France's National Front: Will Marine Le Pen take the reins?
Founder Jean-Marie Le Pen is silent on who will next lead the National Front party: Marine Le Pen, his populist daughter, or Bruno Gollnisch, his 'purist' right-hand man.
Jean-Marie Le Pen, who heads France's National Front party, has long peppered politics with right-wing bons mots. (Nazi occupation was "not especially inhumane," he once said.) Now his daughter, Marine Le Pen, is showing that she, too, can make headlines.Skip to next paragraph
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She called on President Nicolas Sarkozy to step down if implicated in a bribery case dating to 1995. She recently knocked France's racially diverse World Cup soccer team: "I don't see myself represented by this France team."
And after police on June 15 banned a provocative "pork sausage and booze" party that was to be held in a heavily Arab-Muslim quarter of Paris, Ms. Le Pen said, "the French state has capitulated once again."
Succession campaign in full swing
Her higher visibility comes as a National Front succession campaign is in full swing. The senior Le Pen is set to retire as champion of a proud France that, he's long said, is being invaded and cheated by foreign hordes, Brussels bureaucrats, and globalization. He also decries what he calls excessive Jewish influence in the media.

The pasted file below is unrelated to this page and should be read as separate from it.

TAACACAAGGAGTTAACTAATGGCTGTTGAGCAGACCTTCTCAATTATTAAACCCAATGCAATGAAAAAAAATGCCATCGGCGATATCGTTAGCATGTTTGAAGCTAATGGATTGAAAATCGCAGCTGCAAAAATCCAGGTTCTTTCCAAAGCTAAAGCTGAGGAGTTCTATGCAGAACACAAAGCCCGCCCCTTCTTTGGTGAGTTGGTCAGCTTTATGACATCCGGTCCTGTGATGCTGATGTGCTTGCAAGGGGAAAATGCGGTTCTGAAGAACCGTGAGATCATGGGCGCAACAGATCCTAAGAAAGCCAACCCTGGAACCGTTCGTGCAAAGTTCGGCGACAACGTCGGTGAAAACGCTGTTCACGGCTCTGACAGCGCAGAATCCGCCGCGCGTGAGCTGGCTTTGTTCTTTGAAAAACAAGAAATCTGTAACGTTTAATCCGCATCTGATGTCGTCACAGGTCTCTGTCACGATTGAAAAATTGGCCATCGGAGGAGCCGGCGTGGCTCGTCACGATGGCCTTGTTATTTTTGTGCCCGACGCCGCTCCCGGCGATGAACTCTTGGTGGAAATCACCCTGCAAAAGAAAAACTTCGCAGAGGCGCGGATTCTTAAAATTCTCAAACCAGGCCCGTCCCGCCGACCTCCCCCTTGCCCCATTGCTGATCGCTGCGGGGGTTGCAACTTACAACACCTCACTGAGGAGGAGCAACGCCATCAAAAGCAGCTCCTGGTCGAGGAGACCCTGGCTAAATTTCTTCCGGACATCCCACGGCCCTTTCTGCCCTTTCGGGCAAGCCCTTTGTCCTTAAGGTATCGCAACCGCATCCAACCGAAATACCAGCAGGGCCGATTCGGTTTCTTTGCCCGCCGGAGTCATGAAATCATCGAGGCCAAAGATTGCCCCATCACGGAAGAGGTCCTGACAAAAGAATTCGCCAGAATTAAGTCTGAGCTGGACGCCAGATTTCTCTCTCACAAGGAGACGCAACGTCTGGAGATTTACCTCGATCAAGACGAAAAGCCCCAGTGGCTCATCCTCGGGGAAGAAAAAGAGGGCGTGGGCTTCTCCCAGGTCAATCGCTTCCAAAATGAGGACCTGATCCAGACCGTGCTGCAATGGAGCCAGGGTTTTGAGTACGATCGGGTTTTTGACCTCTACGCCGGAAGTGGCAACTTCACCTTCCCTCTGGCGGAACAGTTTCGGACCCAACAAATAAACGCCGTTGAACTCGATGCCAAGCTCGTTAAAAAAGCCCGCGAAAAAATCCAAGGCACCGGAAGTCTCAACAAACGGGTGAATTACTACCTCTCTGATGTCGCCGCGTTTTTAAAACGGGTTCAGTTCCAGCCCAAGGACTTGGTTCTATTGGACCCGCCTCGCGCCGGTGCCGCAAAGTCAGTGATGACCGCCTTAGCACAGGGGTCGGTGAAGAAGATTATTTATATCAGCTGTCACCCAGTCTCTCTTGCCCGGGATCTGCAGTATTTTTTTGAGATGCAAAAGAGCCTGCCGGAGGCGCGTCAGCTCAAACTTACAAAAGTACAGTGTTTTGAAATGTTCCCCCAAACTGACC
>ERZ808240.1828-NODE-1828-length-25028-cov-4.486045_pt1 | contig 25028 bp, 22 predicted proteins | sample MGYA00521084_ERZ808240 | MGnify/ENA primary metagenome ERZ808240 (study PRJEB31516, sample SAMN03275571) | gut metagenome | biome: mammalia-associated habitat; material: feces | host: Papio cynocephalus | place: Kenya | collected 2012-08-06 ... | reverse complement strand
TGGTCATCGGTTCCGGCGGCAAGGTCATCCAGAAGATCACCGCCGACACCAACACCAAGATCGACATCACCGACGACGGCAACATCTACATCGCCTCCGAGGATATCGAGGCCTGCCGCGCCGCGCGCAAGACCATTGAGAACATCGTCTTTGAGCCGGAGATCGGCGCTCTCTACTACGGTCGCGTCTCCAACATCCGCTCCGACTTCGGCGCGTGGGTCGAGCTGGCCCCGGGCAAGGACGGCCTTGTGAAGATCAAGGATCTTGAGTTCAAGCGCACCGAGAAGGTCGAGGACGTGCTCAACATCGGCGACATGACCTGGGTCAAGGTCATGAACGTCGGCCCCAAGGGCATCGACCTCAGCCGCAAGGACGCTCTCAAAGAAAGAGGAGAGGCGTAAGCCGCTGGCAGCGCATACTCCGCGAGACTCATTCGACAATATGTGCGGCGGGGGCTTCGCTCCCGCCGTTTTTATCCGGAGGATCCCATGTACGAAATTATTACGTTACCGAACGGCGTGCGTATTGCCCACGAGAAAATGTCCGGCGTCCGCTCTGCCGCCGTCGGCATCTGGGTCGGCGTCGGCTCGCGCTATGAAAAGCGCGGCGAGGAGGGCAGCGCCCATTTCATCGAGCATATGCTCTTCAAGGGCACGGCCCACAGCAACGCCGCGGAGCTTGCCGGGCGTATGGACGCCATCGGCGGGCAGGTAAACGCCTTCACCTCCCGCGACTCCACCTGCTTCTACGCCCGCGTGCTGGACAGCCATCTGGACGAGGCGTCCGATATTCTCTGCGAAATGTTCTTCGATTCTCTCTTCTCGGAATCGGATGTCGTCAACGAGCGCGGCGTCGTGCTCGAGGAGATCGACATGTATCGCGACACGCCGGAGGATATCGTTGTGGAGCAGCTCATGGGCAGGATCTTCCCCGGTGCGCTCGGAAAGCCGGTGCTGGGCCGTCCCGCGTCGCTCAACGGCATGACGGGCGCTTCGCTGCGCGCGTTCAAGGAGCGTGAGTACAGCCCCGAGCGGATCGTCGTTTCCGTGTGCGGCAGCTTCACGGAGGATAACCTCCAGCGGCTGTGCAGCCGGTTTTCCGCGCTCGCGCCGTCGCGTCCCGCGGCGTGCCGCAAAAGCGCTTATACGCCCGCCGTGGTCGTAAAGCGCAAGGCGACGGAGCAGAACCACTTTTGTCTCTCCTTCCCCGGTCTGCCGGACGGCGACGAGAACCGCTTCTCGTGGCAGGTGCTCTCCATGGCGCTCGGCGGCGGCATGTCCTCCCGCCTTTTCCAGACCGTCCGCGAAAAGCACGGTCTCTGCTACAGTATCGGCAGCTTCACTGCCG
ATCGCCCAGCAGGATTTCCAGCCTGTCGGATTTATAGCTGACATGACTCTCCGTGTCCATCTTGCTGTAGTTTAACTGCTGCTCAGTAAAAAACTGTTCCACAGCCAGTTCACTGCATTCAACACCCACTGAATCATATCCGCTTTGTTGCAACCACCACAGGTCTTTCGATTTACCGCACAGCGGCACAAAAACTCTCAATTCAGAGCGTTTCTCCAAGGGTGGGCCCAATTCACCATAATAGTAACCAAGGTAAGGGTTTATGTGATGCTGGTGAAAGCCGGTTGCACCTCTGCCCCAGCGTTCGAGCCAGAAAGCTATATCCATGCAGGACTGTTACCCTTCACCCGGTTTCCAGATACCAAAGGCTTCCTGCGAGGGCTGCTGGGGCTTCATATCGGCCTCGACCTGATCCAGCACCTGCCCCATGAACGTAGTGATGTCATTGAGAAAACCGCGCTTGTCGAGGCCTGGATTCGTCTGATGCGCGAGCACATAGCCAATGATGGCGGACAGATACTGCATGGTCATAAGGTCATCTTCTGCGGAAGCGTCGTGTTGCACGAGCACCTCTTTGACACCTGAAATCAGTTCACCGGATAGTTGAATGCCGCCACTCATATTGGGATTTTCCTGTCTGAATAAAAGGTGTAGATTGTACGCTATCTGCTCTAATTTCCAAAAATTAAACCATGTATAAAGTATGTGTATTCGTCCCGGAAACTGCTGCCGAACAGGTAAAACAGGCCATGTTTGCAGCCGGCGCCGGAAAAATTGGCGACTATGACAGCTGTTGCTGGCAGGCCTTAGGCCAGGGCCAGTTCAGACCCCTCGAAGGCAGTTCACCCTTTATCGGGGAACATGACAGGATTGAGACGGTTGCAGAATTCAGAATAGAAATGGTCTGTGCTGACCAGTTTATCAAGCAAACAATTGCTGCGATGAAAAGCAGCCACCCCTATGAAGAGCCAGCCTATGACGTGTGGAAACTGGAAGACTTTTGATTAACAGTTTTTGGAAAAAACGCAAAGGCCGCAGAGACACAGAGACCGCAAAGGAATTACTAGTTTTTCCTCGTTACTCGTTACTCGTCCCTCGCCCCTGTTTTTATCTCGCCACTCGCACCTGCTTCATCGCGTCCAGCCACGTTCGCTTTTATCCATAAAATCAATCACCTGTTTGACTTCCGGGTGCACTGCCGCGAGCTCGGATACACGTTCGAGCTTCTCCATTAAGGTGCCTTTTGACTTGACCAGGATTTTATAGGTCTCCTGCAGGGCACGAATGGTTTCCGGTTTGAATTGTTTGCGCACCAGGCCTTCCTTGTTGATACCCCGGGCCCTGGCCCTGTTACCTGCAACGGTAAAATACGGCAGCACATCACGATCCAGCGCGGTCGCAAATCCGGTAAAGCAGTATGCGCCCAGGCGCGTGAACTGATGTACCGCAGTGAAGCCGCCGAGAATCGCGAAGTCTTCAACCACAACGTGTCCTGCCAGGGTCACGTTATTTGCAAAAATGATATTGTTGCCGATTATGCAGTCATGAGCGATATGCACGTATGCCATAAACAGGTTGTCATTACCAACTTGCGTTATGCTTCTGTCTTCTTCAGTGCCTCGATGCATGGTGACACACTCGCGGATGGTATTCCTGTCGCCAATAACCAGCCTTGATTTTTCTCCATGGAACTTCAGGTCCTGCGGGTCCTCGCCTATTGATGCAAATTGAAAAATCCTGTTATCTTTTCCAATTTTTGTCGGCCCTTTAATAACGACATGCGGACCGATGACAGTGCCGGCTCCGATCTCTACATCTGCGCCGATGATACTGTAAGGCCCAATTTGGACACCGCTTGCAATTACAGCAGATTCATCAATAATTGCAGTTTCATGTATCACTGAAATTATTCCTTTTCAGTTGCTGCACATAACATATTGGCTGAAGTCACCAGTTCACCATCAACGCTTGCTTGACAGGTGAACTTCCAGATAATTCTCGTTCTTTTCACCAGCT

An often-vicious party fight is under way between Ms. Le Pen and Bruno Gollnisch, Mr. Le Pen's stalwart right-hand man. The battle is over the face and direction of the far right, whose influence here has always outweighed its numbers.
Ms. Le Pen, tall, blond, and articulate, wants to move the Front away from the splendid isolation of its 5 to 12 percent vote and appeal to a mainstream that has also moved right. She has rebuffed her dad's anti-Semitism and speaks inclusively of gays and feminists – while nourishing an anti-immigrant, antiburqa, anti-Islam line that plays to a silent majority.
Mr. Gollnisch, serious, gray-haired, a professor and ultranationalist who speaks Japanese and Malay and is deeply loyal to Mr. Le Pen, wants the party to remain a haven for fellow travelers. His anti-Semitism is intact; a 2004 speech saying Holocaust facts are a "dispute of history" landed him in court.
Most French think the daughter, with her populist touch, will win. But in party ranks, Gollnisch is seen as a standard-bearer who put in time and hard work. He told Le Figaro newspaper: "I want … to defend the French identity, which appears more threatened than ever."
"She's a pure product of her father, and she's got the leader's name. That has weight," says Arun Kapil of the American University in Paris. "But to the card-carrying party member, Gollnisch has legitimacy. He goes way back to the '70s."
He adds, "If Marine wins, the Front national has a chance to break out … if Gollnisch wins, they retreat to 2 percent."